Sleepycat Software Inc.

Berkeley DB Java Edition
Frequently Asked Questions

See the FAQ section of the JE blog for the latest FAQ entries.

  1. Why is ClassNotFoundException thrown when adding a record to the database, when a SerialBinding is used?

    This problem occurs if you copy the je.jar file into the Java extensions (ext) directory. This will cause the database code to run under the System class loader, and it won't be able to find your application classes.

    You'll have to actually remove db.jar from the Java extension directory. If you have more than one installation of Java, be sure to remove it from all of them. This is necessary even if je.jar is specified in the classpath.

    An example of the exception is:

    at$ Source)
    at Method)
    at Source)
    at java.lang.ClassLoader.loadClass(Unknown Source)
    at java.lang.ClassLoader.loadClass(Unknown Source)
    at java.lang.ClassLoader.loadClassInternal(Unknown Source)
    at java.lang.Class.forName0(Native Method)
    at java.lang.Class.forName(Unknown Source)
    at com.sleepycat.bind.serial.StoredClassCatalog.getClassInfo(
  2. How do I retrieve duplicate records from a database?

    Database records that have the same key are duplicate records. When using the API, you need to position a Cursor at the desired key and then retrieve the subsequent duplicate records.

    The Getting Started Guide has a good section on how to position your cursor: Search For Records and then how to retrieve the rest of the duplicates: Working with Duplicates.

  3. Does Berkeley DB Java Edition run on J2ME?

    Berkeley DB Java Edition requires a J2SE 1.4.2 or later Java VM. There are no plans to support J2ME at this time. As always, we try to listen to feature requests from our customers. If you are very interested in J2ME support you should let us know by contacting our sales department.

  4. Can a Berkeley DB database be used by Berkeley DB Java Edition?

    Data files can not be shared between Berkeley DB and Berkeley DB Java Edition. Because of fundamental architectural differences, the on disk format differs in the two products.

    Both products do share the same format for the data dump and load utilities (,, so you can import and export data between the two products.

  5. Why do iterators returned by the JE collections API need to be explicitly closed by the caller?

    If you obtain an Iterator from a StoredCollection, it is always a StoredIterator and must be explicitly closed. Closing the iterator is necessary to release the locks held by the underlying Cursor. To avoid performance problems, is important to close the cursor as soon as it is no longer needed.

    Since the Java Iterator interface has no close() method, the close() method on the StoredIterator class must be used. Altenatively, to avoid casting the Iterator to a StoredIterator, you can call the StoredIterator.close(Iterator) static method; this method will do nothing if the argument given is not a StoredIterator.

    To ensure that an Iterator is always closed, even if an exception is thrown, use a finally clause. For example:

        Iterator i = myStoredCollection.iterator();
        try {
            while (i.hasNext()) {
                Object o =;
                // do some work
        } finally {
  6. How can the JE collections API be used with other components that do not close iterators?

    There are times when you may need to pass a StoredCollection to a component that will call its iterator() method. If that component is not aware of the StoredIterator class, naturally it will not call the StoredIterator.close() method. This will cause a leak of unclosed Cursors, which can cause performance problems. For more on this topic, see the FAQ "Why do iterators returned by the JE collections API need to be explicitly closed by the caller?".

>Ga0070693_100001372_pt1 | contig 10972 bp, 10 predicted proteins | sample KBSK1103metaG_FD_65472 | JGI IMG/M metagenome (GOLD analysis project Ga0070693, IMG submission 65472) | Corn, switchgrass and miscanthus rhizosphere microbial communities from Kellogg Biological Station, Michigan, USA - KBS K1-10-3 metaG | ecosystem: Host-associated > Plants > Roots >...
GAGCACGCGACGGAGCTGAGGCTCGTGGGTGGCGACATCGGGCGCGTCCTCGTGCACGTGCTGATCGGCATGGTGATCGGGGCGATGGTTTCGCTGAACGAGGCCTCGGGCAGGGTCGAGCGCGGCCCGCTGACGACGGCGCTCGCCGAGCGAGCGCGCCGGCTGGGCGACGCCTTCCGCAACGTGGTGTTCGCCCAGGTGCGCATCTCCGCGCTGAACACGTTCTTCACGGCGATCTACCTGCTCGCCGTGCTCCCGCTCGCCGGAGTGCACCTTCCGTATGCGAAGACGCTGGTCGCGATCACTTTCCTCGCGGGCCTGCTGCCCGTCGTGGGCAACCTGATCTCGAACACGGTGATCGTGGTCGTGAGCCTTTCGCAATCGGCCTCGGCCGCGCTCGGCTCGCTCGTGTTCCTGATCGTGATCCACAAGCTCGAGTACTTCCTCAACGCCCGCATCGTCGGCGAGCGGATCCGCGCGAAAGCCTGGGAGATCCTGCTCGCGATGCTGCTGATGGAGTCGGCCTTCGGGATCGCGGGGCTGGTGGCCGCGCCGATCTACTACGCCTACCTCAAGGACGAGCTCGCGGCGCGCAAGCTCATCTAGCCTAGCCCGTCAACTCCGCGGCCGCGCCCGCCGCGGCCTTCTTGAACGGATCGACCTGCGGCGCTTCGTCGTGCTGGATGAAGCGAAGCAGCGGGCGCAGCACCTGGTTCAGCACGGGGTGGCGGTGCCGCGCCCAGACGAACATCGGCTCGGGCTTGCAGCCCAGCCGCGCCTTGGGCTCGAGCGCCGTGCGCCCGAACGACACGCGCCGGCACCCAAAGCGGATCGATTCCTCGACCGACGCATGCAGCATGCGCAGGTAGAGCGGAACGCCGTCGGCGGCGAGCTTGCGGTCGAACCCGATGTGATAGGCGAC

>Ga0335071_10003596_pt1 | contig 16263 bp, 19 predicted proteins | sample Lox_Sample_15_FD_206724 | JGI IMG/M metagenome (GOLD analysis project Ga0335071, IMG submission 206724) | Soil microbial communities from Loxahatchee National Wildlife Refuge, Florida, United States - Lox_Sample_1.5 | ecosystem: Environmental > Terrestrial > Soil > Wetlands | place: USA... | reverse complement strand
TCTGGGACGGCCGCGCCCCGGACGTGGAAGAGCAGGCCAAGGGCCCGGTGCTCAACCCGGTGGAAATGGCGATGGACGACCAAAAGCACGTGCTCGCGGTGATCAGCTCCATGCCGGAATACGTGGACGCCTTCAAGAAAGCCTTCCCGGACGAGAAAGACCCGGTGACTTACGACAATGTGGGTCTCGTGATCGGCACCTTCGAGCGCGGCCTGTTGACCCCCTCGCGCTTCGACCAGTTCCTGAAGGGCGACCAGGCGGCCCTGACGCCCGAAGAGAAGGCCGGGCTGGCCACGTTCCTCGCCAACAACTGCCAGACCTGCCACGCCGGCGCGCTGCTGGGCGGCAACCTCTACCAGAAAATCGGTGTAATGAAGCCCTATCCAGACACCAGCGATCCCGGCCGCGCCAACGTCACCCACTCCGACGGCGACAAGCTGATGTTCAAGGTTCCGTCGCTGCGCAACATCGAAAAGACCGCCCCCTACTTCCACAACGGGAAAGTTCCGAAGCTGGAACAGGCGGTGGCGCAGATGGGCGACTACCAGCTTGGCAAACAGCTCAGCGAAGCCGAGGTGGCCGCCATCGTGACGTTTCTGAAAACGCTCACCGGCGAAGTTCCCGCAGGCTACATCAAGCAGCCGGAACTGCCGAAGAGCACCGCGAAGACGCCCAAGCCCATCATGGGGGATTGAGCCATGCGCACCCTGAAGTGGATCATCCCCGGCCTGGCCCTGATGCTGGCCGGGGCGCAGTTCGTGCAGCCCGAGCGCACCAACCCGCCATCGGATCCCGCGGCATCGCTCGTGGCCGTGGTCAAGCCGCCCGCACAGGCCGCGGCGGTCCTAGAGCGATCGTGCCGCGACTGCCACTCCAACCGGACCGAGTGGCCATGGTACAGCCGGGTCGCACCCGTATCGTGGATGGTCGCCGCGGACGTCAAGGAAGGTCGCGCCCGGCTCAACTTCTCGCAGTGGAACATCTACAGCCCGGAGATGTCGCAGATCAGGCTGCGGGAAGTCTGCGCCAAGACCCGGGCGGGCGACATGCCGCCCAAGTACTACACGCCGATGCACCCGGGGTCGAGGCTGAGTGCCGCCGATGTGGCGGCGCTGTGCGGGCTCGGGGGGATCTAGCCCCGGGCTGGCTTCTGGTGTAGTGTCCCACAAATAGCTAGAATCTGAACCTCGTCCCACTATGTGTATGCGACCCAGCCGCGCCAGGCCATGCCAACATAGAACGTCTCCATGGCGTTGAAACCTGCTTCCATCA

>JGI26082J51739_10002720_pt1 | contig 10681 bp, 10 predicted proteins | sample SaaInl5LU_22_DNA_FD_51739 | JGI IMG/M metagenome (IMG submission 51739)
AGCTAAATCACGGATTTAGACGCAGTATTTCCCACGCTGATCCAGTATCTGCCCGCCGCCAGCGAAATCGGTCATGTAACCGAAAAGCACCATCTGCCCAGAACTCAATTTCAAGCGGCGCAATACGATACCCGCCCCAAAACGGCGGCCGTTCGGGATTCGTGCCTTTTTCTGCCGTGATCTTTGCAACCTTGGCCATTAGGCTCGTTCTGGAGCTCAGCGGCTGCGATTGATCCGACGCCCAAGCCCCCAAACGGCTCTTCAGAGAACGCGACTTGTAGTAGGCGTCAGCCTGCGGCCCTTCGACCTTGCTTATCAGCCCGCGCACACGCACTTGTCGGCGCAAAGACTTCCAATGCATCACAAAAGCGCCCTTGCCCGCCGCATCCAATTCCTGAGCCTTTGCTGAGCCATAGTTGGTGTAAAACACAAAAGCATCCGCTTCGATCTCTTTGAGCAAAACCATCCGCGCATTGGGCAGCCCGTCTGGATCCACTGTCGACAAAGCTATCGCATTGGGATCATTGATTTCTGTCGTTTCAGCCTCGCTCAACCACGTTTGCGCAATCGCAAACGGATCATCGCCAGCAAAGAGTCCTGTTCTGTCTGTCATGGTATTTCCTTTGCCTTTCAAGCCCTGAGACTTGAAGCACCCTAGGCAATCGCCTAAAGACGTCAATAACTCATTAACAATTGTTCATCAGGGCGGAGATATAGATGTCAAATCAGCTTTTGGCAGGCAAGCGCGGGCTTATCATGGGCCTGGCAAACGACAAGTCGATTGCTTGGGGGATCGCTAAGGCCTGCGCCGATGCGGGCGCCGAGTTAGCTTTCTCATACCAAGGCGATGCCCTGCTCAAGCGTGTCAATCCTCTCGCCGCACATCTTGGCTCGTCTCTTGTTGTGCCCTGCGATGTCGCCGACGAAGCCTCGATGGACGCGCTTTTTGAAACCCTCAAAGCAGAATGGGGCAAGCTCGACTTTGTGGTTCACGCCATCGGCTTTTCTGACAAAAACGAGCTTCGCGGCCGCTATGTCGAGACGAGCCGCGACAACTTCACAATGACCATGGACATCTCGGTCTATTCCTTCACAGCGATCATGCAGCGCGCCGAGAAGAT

If the component cannot be modified to call StoredIterator.close(), the only solution is to copy the elements from the StoredCollection to a standard Java collection, and pass the resulting copy to the component. The simplest solution is to call the StoredCollection.toList() method to copy the StoredCollection to a standard Java ArrayList.

    If the StoredCollection is large and only some of the elements need to be passed to the component, it may be undesirable to call the toList() method on the entire collection since that will copy all elements from the database into memory. There are two ways to create a standard Java collection containing only the needed elements:

    1. A submap or subset of the StoredCollection can be created, and then the toList() method can be called on that submap or subset. The standard Java SortedMap and SortedSet methods may be used for creating a submap or a subset. The resulting collection will be a StoredCollection, and its toList() method can then be called.
    2. The elements of the StoredCollection can be explicitly iterated, selected and copied to an ArrayList or another standard Java collection. There are many ways to implement such application specific filtering using the collections API.
  7. Does JE support high performance LOBs (large objects)?

    JE supports get() and put() operations with partial data. However, this feature is not fully optimized, since the entire record is always read or written to the database, and the entire record is cached.

    So the only advantage (currently) to using partial get() and put() operations is that only a portion of the record is copied to or from the buffer supplied by the application. In the future Sleepycat may provide optimizations of this feature, but until then we cannot claim that JE has high performance LOB support.

    For more information on partial get() and put() operations please see:


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